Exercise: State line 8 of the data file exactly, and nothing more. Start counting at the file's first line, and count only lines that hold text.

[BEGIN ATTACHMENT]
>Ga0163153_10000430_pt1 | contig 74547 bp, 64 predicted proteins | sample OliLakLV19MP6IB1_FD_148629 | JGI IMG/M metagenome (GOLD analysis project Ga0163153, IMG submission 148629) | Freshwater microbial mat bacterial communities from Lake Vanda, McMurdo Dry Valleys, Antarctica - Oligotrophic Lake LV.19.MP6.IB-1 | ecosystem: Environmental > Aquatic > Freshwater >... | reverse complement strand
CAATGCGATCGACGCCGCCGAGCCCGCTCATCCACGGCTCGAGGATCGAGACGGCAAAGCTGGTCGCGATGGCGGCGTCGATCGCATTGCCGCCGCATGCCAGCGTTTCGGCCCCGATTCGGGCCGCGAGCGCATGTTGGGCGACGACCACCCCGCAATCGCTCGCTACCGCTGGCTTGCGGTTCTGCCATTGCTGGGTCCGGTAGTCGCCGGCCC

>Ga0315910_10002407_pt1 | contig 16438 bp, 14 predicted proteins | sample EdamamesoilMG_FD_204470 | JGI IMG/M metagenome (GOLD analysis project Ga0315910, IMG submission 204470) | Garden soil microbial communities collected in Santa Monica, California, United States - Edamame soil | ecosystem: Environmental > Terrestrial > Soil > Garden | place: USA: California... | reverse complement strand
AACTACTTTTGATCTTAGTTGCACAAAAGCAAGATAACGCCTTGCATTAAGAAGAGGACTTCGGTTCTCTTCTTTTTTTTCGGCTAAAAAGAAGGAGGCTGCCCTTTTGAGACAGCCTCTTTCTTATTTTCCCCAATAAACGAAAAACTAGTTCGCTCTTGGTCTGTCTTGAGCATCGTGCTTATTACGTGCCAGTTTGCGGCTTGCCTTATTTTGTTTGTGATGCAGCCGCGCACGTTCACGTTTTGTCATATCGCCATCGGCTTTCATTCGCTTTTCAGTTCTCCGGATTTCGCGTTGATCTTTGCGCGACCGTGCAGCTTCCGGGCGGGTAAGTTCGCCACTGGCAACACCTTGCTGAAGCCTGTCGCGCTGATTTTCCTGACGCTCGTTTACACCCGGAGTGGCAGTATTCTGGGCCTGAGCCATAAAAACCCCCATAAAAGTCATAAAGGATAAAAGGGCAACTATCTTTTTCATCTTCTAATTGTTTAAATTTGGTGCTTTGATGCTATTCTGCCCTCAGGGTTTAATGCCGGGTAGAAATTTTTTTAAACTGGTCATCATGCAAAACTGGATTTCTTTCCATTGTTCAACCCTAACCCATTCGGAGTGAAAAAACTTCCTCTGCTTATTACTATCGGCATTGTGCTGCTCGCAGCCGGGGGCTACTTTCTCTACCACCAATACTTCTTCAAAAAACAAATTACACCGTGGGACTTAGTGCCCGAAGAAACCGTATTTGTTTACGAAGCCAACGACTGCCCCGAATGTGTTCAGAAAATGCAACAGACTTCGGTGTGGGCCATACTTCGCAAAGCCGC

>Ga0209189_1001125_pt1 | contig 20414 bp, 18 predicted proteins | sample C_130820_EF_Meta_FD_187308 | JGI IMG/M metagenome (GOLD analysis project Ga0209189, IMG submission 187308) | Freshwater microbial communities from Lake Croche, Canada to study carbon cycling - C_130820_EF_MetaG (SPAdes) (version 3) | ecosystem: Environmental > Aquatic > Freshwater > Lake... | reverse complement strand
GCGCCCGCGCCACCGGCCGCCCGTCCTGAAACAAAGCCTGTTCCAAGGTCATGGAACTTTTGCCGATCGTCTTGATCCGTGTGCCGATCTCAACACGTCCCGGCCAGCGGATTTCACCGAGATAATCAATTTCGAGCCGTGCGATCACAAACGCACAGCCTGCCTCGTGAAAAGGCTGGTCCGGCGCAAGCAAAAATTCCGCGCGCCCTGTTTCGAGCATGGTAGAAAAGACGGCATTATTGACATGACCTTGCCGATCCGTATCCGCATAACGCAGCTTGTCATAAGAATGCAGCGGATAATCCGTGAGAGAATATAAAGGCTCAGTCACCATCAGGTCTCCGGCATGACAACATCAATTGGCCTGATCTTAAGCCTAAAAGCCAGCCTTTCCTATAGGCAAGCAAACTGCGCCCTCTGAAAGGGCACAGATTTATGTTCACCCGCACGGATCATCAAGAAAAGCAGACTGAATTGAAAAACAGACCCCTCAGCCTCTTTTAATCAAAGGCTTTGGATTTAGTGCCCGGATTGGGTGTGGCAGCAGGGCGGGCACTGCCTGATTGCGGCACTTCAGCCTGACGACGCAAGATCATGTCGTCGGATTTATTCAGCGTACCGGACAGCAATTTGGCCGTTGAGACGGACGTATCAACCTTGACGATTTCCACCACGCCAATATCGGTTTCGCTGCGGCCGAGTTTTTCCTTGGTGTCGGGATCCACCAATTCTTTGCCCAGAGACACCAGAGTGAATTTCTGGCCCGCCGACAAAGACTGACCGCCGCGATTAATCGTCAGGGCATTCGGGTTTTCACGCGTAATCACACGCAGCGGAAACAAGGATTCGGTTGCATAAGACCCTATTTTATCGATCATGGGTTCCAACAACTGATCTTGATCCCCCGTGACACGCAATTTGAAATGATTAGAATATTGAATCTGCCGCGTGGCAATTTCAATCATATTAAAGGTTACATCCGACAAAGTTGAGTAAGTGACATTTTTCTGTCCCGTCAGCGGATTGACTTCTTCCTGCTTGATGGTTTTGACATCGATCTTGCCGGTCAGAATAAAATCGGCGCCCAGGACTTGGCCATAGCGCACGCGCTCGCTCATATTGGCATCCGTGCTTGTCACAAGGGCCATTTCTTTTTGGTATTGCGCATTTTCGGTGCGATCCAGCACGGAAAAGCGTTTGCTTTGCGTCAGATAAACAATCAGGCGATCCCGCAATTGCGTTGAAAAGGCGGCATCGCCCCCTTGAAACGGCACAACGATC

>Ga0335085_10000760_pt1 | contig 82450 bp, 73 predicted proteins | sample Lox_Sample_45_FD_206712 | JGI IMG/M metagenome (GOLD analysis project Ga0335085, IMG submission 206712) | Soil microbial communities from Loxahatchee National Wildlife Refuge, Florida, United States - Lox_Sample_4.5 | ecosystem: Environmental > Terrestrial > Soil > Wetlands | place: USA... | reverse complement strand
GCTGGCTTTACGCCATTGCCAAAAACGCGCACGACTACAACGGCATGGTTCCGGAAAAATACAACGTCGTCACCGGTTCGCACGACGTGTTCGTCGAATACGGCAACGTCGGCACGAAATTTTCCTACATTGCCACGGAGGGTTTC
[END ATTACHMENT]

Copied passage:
GCTGGCTTTACGCCATTGCCAAAAACGCGCACGACTACAACGGCATGGTTCCGGAAAAATACAACGTCGTCACCGGTTCGCACGACGTGTTCGTCGAATACGGCAACGTCGGCACGAAATTTTCCTACATTGCCACGGAGGGTTTC